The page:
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  • Carl Heinrich Recreates His Winning Top Chef Canada Dinner

    Almost a year later, Carl Heinrich is back in the kitchen cooking the meal that won him the title of Top Chef Canada.Although this time he is more relaxed - there’s not a life-changing title or $100,000 at stake - he’s still a perfectionist. Each of his 70 guests must be presented with a beautiful plate in the dining room of the resort's signature restaurant, Cabin. 




    As the guests are fans of the show and Chef Heinrich, Carl leaves the kitchen as each dish is served and personally introduces it. He appears calm and poised, suiting his title of Top Chef. Often, he is pulled over for a photograph and then he’s back to the kitchen guiding his cooks. The meal begins with an amuse bouche by Chef Paul Lietaer of Cabin.  The bite-sized serving of homemade Andouille sausage topped with pickled smelt, micro asparagus and Kozliks triple crunch mustard is a perfect mouthful.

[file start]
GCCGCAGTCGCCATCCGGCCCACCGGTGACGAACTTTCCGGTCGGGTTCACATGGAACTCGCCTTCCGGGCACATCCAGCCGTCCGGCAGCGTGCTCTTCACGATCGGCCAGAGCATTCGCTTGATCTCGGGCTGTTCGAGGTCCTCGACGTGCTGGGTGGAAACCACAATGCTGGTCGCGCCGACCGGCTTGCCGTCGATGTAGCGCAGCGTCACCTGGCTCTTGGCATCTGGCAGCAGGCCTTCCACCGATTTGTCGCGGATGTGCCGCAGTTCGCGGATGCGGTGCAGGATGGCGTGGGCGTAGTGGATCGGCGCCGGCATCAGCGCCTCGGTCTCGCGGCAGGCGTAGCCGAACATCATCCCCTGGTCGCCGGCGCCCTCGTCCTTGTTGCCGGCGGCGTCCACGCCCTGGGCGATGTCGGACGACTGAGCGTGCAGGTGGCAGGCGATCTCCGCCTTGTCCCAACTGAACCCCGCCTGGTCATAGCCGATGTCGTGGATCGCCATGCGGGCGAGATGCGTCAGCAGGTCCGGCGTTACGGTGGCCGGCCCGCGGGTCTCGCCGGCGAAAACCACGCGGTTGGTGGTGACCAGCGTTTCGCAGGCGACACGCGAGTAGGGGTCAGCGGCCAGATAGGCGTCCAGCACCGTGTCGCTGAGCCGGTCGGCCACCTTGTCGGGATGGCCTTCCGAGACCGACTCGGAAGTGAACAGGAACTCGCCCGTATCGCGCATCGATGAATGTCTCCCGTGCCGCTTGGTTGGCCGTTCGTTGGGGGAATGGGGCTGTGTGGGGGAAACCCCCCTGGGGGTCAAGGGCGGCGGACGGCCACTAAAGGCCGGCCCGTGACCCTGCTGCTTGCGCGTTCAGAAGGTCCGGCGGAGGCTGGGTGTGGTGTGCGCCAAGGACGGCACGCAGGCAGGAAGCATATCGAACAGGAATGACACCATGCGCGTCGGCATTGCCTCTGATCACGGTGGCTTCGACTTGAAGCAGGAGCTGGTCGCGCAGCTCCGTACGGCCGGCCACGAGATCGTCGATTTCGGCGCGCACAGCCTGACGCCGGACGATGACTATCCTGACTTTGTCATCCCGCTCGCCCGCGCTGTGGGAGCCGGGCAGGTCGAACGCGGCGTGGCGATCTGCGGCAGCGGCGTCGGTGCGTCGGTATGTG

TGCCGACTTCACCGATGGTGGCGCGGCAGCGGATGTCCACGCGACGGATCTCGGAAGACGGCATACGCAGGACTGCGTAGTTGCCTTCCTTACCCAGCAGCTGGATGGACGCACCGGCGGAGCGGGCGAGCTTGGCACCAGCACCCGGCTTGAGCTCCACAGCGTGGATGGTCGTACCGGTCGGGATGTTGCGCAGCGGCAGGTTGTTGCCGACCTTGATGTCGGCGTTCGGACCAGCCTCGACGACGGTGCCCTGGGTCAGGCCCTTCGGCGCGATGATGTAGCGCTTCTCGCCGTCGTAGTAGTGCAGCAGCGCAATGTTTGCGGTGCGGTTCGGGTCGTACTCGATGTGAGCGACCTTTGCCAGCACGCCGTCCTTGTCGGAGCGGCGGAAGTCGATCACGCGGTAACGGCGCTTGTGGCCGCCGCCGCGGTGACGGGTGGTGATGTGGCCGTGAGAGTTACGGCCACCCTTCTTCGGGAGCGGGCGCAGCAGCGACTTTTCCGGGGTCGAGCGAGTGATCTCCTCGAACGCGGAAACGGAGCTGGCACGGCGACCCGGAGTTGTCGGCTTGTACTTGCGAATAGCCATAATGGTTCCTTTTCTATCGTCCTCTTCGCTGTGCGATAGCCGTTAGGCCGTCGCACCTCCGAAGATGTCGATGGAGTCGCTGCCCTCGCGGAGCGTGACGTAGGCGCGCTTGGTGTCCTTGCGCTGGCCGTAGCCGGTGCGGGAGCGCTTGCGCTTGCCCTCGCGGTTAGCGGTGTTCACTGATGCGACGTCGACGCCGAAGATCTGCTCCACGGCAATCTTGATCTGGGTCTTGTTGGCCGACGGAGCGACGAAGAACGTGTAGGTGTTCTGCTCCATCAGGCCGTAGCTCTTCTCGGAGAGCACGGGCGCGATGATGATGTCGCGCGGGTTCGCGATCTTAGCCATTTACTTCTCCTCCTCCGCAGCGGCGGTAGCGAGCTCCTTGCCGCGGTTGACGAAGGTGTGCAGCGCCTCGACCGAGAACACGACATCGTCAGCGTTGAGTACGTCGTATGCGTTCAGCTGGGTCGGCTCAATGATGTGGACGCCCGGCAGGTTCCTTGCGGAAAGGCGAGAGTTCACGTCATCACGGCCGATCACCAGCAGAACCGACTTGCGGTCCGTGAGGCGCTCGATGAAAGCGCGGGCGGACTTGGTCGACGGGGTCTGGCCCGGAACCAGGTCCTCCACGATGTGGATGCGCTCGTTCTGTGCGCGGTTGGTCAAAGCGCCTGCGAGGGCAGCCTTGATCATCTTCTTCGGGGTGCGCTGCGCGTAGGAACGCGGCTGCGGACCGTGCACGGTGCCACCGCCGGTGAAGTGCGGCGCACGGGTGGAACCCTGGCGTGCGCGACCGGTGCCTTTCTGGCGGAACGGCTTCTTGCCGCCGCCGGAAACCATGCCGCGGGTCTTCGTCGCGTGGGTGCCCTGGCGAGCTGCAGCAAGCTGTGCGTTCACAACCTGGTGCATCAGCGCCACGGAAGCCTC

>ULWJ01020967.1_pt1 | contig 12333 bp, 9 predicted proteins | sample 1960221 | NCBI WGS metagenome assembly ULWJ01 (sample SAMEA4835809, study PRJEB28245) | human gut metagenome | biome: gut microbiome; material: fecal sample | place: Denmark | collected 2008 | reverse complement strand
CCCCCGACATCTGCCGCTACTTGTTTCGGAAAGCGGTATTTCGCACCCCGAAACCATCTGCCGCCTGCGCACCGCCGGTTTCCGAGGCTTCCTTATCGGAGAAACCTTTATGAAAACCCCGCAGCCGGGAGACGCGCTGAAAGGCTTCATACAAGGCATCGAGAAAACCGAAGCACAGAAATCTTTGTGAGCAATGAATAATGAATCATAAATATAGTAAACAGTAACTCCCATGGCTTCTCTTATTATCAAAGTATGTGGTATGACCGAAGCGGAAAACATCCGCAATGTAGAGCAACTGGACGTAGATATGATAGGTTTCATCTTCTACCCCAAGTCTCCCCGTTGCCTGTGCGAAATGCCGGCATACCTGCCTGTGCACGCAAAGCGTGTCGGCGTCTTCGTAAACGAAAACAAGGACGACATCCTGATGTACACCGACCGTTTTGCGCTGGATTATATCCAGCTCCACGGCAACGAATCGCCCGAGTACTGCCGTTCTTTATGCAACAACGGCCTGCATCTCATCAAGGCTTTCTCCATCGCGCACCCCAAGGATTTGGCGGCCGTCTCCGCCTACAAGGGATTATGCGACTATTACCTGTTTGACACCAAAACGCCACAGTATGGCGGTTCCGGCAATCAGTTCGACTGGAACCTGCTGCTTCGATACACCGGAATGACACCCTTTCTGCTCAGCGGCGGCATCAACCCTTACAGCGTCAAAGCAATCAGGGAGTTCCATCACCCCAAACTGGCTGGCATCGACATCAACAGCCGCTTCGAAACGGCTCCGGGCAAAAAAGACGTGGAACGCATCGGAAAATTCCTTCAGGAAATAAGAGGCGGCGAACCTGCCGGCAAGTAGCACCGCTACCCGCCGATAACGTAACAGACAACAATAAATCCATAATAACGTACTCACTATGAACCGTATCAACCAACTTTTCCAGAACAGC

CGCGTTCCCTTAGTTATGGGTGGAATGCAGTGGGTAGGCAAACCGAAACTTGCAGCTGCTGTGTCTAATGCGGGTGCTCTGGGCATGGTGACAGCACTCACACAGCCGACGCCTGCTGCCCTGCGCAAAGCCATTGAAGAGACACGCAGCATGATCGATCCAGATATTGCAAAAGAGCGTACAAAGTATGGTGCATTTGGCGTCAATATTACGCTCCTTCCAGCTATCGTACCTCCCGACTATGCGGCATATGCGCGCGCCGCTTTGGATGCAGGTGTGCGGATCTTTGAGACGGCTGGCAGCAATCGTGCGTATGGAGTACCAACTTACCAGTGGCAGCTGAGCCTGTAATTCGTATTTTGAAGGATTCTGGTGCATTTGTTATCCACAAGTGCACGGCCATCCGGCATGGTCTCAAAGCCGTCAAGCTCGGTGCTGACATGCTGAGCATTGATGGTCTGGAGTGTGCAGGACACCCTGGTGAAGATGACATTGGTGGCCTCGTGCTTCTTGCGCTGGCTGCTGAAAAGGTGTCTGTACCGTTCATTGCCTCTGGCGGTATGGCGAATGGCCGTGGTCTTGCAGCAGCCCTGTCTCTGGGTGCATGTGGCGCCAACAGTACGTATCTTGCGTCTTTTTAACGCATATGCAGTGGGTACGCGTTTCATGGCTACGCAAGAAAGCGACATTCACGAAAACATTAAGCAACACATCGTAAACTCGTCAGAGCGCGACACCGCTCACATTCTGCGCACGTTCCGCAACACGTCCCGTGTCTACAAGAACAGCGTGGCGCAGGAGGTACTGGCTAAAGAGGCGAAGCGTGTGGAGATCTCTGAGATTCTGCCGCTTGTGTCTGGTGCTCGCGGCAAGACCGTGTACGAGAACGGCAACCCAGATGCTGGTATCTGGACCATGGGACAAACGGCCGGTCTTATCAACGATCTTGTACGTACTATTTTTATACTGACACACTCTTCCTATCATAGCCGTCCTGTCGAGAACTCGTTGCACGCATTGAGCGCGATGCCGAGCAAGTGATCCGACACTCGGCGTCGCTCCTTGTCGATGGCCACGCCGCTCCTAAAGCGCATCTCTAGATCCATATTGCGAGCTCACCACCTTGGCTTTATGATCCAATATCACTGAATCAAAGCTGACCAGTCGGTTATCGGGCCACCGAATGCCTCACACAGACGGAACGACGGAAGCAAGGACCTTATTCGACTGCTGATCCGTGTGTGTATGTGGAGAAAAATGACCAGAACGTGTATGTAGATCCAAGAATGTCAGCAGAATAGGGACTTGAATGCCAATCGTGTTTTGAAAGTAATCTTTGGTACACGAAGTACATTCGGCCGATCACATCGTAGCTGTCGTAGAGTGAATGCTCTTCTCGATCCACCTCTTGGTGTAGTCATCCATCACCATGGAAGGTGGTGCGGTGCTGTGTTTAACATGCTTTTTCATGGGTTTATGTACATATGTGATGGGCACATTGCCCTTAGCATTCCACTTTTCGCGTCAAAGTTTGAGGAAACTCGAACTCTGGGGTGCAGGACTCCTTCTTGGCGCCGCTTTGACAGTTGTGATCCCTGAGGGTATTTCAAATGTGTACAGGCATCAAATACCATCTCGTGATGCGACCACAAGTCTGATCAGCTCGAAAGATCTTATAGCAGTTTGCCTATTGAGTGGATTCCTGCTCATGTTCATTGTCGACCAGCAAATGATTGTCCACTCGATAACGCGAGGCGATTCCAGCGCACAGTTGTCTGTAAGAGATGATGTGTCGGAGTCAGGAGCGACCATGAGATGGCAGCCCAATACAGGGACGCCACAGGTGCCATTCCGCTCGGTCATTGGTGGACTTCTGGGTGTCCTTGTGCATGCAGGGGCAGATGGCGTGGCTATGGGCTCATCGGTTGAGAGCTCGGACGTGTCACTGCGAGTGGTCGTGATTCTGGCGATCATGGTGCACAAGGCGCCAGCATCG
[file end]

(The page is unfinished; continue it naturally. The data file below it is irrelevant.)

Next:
Carl next introduces his smoked trout salad.  The judges on Top Chef were right about this dish: it’s perfectly executed. Carl himself says: “This dish is, in my mind, perfect.  Its not rocket science: the classic combination of smoked fish, sour cream and pickles.  But this dish is refined, the trout is very lightly cured and smoked and cooked, the vegetables are all lightly crunchy and there is a mix of cooked and raw and pickled, spicy and sweet, the sour cream is blended with an aioli to give a little richness.  The key is finding the best ingredients.”




    The trout salad is followed by elk served with homemade barbecue sauce, sautéed kale, grilled eggplant, glazed radishes, and shallot rings. Every ingredient compliments the other.


    Carl’s famous ice course is next, a dish that baffled judge Mark McEwan in Carl’s final meal but blew away Chef Vikram Vij, who called it “killer”. The pear sorbet is subtle and natural, served with sweet raspberries and a crispy pear chip.